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  • The best strategy for pruning after most of the tree was lost to cold damage

    Sorry if this has already been covered but I wasn't able to find such a post. I have several in ground trees where most of the wood died and the dead wood (or most of it) has been sawed/pruned off leaving 2-4 stumps that stick up 4-12 inches. What all of these figs have done is to initially send up strong shoots from the base of trunk(s) and then later start pushing out buds further up the trunk, closer to where it was cut. I only want about 4 new trunks because with more trunks they would shade each other too much. Since the shoots at the base come out first they are the largest shoots. However, if I remove the younger shoots that come out further up the trunk (and select the ones at the base to be the "survivors") then eventually that wood will die and the tree won't have the advantage of the energy reserves stored in the trunk. So I have typically been removing the larger shoots coming from the base and leaving the shoots coming out higher along the trunks (closer to where the trunks were cut). This will probably mean my chance of getting fruit this season is lower unfortunately, but it seems better for the tree on the long run. It would be interesting to hear what others think about this though - is there a better way? I'll try to post a photo tomorrow.
    Last edited by Rewton; 05-24-2015, 06:47 AM.
    Steve
    D-i-c-k-e-r-s-o-n, MD; zone 7a
    WL: Nantes Maroc

  • #2
    I have the same thing happening. I'm fertilizing to maintain growth and I'll a/l off the branches that need to leave when I figure out what they are. I'll probably leave most of the lower branches and bury them so if it dies to the soil level later there will be lots of nodes to recover from.
    Bob C.
    Kansas City, MO Z6

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    • #3
      Steve, I would think you might want to leave one of the new shoots to form a "new" main branch, just a thought. I had a similar problem with heavy dieback on a tree last year, but it is not really apposite because I transplanted it into a SIP after it lost 50% due to the polar vortex 2013. But it is true that the nodes that popped below the dead line on the trunks were slower than new shoots. Your point sounds confusing because you are saying you want to give energy from the trunk to slow growing nodes on the stumps and by cutting suckers off you will allow the plant to devote more energy to the slow-budding nodes left on the stumps?
      Rafael
      Zone 10b, Miami, FL

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      • #4
        Rafael, that is essentially what I am saying. I did edit out a couple grammatical errors just now so maybe that will help. It seems like once the new shoots form further up the trunk they grow just as fast as the shoots coming out from the base - it's just that they appear later and, as we know, time is of the essence, especially with late varieties like Battaglia Green. I think I will, in most cases, keep one of the best shoots coming from the base and otherwise try to select for the later appearing shoots further up the trunk.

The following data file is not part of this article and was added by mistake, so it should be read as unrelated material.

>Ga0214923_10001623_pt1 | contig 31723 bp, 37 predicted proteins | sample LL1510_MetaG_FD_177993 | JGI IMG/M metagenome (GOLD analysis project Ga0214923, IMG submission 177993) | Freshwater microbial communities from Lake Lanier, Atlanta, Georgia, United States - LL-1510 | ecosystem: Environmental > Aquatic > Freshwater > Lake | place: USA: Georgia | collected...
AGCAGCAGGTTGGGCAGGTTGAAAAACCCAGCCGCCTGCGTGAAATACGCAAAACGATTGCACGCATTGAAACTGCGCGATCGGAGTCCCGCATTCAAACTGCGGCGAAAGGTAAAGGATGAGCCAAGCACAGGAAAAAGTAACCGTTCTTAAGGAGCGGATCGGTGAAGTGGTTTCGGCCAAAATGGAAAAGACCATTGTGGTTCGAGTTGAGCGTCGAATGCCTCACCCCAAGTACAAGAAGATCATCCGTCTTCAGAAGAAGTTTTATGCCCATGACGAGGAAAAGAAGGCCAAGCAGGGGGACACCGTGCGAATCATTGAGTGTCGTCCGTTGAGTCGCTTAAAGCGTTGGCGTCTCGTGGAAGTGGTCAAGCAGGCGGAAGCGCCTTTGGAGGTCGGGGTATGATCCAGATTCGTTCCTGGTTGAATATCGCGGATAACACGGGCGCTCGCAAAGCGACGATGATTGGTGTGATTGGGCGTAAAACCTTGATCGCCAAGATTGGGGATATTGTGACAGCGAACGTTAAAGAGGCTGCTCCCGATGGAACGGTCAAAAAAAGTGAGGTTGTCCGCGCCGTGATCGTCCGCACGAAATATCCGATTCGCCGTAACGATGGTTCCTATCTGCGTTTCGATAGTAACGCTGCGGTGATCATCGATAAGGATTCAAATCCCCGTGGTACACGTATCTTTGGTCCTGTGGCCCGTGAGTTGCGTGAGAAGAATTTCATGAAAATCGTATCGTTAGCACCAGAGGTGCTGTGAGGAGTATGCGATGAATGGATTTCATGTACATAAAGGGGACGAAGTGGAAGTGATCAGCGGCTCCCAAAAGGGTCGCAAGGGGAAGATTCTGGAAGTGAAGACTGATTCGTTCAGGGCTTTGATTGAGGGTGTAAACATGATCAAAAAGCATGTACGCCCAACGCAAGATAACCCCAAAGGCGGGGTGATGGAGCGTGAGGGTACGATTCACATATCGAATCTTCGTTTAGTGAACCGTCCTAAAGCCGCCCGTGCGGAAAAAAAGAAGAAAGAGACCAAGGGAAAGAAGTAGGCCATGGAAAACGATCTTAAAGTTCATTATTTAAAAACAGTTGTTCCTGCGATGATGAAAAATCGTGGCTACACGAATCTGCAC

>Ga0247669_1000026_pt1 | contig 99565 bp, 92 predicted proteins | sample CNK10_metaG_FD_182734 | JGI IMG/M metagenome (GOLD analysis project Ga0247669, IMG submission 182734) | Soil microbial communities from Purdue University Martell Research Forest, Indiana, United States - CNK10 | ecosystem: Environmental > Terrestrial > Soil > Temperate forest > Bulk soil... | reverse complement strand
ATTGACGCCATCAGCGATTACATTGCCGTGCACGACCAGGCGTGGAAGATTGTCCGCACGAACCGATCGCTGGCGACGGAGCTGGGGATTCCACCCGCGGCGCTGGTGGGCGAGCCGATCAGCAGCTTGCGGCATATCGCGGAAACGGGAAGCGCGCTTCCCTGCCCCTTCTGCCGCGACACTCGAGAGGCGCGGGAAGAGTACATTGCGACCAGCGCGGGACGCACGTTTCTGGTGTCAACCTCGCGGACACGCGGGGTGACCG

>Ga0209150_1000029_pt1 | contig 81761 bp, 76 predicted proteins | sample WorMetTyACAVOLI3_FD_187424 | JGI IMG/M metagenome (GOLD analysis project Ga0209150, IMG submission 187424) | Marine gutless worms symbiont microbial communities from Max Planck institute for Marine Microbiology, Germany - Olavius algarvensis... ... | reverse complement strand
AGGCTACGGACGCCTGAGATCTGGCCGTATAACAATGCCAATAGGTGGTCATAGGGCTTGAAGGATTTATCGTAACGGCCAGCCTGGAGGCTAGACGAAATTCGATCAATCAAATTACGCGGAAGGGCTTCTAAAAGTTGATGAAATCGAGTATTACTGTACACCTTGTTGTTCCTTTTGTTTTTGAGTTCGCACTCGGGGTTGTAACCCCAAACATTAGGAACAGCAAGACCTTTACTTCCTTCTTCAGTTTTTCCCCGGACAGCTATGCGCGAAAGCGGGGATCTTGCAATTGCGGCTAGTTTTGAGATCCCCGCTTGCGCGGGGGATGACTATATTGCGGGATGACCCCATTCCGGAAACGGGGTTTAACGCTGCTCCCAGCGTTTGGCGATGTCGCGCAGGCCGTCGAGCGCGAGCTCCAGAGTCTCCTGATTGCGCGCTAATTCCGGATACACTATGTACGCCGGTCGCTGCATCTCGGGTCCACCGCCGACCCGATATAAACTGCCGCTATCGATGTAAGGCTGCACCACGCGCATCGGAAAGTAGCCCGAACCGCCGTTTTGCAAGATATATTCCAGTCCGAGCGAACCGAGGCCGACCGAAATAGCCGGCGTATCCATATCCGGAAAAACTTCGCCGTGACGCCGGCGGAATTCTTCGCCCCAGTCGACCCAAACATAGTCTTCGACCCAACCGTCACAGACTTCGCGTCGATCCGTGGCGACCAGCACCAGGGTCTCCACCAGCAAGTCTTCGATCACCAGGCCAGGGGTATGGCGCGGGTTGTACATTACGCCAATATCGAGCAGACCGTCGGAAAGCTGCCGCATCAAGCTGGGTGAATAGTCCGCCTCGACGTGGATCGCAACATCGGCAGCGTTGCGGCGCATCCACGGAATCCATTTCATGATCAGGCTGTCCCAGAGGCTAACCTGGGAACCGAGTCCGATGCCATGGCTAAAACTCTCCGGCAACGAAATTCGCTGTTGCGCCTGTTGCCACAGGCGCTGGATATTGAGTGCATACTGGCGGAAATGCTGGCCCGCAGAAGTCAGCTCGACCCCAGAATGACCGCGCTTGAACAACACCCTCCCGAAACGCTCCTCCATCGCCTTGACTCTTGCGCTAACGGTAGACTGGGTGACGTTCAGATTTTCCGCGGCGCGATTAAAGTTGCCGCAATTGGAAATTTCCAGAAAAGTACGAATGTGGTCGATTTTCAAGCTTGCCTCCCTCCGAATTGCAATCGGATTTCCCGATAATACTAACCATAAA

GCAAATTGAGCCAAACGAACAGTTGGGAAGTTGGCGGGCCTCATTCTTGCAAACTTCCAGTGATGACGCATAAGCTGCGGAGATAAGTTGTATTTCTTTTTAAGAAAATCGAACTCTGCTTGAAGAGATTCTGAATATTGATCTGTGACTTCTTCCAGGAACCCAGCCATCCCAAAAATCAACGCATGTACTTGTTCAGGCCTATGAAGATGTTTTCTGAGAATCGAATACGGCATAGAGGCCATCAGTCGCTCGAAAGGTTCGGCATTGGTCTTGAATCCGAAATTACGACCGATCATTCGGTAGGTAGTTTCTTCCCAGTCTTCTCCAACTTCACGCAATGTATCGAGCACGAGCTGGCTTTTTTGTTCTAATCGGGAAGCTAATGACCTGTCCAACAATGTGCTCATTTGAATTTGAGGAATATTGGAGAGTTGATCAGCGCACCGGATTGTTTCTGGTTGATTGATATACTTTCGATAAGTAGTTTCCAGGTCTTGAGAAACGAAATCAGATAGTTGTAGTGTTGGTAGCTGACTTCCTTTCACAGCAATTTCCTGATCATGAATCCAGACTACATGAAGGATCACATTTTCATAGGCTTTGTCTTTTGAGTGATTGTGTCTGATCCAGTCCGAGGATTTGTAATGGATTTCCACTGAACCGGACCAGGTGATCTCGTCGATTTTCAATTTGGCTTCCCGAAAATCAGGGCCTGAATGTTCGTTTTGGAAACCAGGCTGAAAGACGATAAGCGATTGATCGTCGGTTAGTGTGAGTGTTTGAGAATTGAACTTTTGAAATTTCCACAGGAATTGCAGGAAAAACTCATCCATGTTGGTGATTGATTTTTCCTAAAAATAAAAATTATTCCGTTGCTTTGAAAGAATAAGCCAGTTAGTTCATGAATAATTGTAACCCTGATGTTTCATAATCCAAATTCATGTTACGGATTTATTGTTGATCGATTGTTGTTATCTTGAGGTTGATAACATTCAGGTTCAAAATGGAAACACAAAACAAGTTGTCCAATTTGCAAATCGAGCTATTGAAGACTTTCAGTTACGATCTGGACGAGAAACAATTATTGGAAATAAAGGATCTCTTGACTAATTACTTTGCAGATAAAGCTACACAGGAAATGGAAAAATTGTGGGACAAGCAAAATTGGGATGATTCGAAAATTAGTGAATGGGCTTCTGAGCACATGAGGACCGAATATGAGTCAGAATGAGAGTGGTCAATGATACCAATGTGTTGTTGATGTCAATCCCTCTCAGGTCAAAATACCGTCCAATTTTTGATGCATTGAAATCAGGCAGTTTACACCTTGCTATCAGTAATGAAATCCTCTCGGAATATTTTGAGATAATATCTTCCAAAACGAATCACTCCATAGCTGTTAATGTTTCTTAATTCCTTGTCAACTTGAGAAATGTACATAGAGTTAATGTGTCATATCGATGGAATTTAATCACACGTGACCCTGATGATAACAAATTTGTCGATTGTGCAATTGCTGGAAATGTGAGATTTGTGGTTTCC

Bob, I get what you are saying but want to avoid a situation (like we have all seen before) where you have a cold damaged tree recovering with about 100 individual thin trunks!
        Steve
        D-i-c-k-e-r-s-o-n, MD; zone 7a
        WL: Nantes Maroc

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        • #5
          I think it'll depend on the variety too. Later ripening varieties you'll want fewer stems/trunks while earlier varieties will be less impacted by more trunks.

          I am in a similar position with my in ground plants. I plan let them grow more or less untouched until at least mid June before removing any stems.
          https://www.figbid.com/Listing/Browse?Seller=Kelby
          SE PA
          Zone 6

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          • #6
            Here are some photos that show examples of what I am describing. In the RdB pic you can see that I left one shoot coming from the base and it is the largest shoot. With Kathleen's Black I have let more shoots grow in general (for now) while with Paradiso Gene and Adriatic JH I have thinned them out more.
            You may only view thumbnails in this gallery. This gallery has 5 photos.
            Steve
            D-i-c-k-e-r-s-o-n, MD; zone 7a
            WL: Nantes Maroc

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            • #7
              My preference is to keep the growth concentrated in one area on one or more main trunks that are protected in the early years, it will keep the tree size and growth manageable. Allowing the suckers to take over will eventually create a large "clump" of smaller trunks that will over time spread and create a large underground "trunk" as in the attached photos. Also a photo of a main trunk that has been trained and cultivated to remove all the suckers.
              You may only view thumbnails in this gallery. This gallery has 7 photos.
              Pete R - Hudson Valley, NY - zone 5b

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              • #8
                Yes, that is a good point about keeping the trunks concentrated in one area given limited space. With my Battaglia Green (and a couple others) I have a horizontal trunk close to the soil line that I have allowed to send off a shoot close to its end - this has the advantage that this trunk is easy to winter protect but it will increase the area that this tree occupies.
                Steve
                D-i-c-k-e-r-s-o-n, MD; zone 7a
                WL: Nantes Maroc

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